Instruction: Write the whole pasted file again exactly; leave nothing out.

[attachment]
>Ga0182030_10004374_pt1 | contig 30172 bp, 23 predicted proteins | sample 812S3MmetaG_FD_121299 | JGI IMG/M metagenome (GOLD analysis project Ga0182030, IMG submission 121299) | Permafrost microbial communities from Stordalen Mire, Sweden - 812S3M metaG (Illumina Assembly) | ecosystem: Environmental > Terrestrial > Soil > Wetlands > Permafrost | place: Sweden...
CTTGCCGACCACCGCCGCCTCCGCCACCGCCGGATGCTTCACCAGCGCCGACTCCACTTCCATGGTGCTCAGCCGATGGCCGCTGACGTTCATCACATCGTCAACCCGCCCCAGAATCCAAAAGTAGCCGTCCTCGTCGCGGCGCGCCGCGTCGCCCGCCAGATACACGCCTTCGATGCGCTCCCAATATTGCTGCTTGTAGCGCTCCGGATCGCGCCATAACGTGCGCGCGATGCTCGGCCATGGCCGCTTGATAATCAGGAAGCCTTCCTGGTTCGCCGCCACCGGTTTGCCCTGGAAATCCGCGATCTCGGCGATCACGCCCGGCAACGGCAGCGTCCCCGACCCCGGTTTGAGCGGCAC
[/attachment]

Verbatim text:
>Ga0182030_10004374_pt1 | contig 30172 bp, 23 predicted proteins | sample 812S3MmetaG_FD_121299 | JGI IMG/M metagenome (GOLD analysis project Ga0182030, IMG submission 121299) | Permafrost microbial communities from Stordalen Mire, Sweden - 812S3M metaG (Illumina Assembly) | ecosystem: Environmental > Terrestrial > Soil > Wetlands > Permafrost | place: Sweden...
CTTGCCGACCACCGCCGCCTCCGCCACCGCCGGATGCTTCACCAGCGCCGACTCCACTTCCATGGTGCTCAGCCGATGGCCGCTGACGTTCATCACATCGTCAACCCGCCCCAGAATCCAAAAGTAGCCGTCCTCGTCGCGGCGCGCCGCGTCGCCCGCCAGATACACGCCTTCGATGCGCTCCCAATATTGCTGCTTGTAGCGCTCCGGATCGCGCCATAACGTGCGCGCGATGCTCGGCCATGGCCGCTTGATAATCAGGAAGCCTTCCTGGTTCGCCGCCACCGGTTTGCCCTGGAAATCCGCGATCTCGGCGATCACGCCCGGCAACGGCAGCGTCCCCGACCCCGGTTTGAGCGGCAC